For the third consecutive year, the Israeli Opera is conducting special late-night performances at the historical desert site of Masada, but for the first time, an unlikely Israeli heroine was called upon to save the day.
On Thursday night, the opening performance of “Carmen” lit up the desert sky. The opera featured Nancy Fabiola Herrera, the world-renowned Venezuelan-born mezzo-soprano as the soloist playing the role of Carmen, but by the end of the first act she had lost her voice in the dry desert air and was unable to continue.
As it happened, her understudy, Italian singer Anna Malavasi — who was already singing some of the opera’s solo pieces in order to lighten Herrera’s heavy singing load — had been slightly injured the previous day during rehearsal.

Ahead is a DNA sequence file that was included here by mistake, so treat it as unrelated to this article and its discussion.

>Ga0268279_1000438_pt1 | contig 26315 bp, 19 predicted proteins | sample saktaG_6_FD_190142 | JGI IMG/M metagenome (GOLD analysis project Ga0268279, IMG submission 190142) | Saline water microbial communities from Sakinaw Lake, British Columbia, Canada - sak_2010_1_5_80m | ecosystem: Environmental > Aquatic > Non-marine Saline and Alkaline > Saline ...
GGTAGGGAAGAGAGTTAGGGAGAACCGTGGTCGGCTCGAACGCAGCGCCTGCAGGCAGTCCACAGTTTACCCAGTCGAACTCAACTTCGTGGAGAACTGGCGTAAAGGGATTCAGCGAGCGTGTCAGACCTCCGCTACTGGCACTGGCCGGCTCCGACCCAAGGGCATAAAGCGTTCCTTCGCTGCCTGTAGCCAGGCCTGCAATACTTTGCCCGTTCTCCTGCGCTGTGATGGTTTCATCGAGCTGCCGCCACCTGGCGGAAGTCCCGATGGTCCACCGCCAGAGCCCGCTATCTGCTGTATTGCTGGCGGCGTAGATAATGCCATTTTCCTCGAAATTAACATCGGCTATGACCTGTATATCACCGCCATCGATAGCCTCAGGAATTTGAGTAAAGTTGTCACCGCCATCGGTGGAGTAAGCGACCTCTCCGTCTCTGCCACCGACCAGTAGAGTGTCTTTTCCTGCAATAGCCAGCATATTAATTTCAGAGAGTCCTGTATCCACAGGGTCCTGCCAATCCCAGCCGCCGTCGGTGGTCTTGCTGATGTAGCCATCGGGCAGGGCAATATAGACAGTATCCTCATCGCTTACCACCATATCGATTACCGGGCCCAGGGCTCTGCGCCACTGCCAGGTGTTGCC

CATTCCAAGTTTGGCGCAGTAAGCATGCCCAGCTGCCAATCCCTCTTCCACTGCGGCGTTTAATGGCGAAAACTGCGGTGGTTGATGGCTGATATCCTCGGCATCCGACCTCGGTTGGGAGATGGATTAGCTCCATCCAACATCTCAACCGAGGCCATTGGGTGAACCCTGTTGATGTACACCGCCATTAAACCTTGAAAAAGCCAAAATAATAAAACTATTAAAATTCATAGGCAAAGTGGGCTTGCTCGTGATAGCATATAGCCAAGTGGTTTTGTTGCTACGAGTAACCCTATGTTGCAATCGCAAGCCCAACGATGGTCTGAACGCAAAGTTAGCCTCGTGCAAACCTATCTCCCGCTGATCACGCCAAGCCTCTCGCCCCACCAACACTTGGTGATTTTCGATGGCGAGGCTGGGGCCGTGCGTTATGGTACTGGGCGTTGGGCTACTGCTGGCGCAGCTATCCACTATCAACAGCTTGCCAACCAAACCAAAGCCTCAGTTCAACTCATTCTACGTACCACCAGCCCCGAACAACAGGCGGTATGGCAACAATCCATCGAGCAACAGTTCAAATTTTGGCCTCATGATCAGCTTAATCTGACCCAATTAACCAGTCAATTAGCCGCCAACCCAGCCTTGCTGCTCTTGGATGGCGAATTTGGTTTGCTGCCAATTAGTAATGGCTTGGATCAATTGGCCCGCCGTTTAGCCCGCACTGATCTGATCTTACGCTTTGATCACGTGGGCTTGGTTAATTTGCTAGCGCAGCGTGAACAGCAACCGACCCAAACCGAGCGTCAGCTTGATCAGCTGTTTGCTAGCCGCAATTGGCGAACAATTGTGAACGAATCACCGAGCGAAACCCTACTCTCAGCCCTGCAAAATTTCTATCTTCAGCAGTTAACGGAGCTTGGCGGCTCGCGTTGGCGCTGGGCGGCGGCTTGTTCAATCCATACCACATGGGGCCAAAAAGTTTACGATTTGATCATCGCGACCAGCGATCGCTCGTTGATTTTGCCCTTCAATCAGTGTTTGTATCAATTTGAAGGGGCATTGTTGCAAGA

So the opera turned to its “third string” singer, 27-year-old Israeli Na’ama Goldman, who until now has only appeared in minor operatic roles.
While Goldman, a relative newcomer, replaced the seasoned veteran Herrera as the soloist, according to a report in Yedioth Ahronoth her performance was every bit as professional and enjoyable.
In an interview with Yedioth, Goldman said she has yet to internalize everything that had happened to her, and that singing the lead in Carmen at Masada was “like a dream.” She was familiar with the role, but other than the final rehearsal had never actually performed it on stage.
“I was warming up my voice backstage” Goldman told Yedioth. “I was not dressed as Carmen, and was not wearing the makeup.”
Originally trained as a pianist, Goldman made the switch to opera singer just before her enlistment to the IDF. She describes the terrible stage fright that she had as a pianist which led to her changing musical direction. “But when I sing, I can really be myself,” she explained.
The first time the Israeli Opera performed a summer series at Masada was in June 2010 with the Verdi opera “Nabucco.” The company followed up that show with a performance of “Aida” in 2011, and is planning “Turandot” by Giacomo Puccini for June 2013.
Goldman makes no predictions for her future, saying only that she’ll “go wherever life takes” her.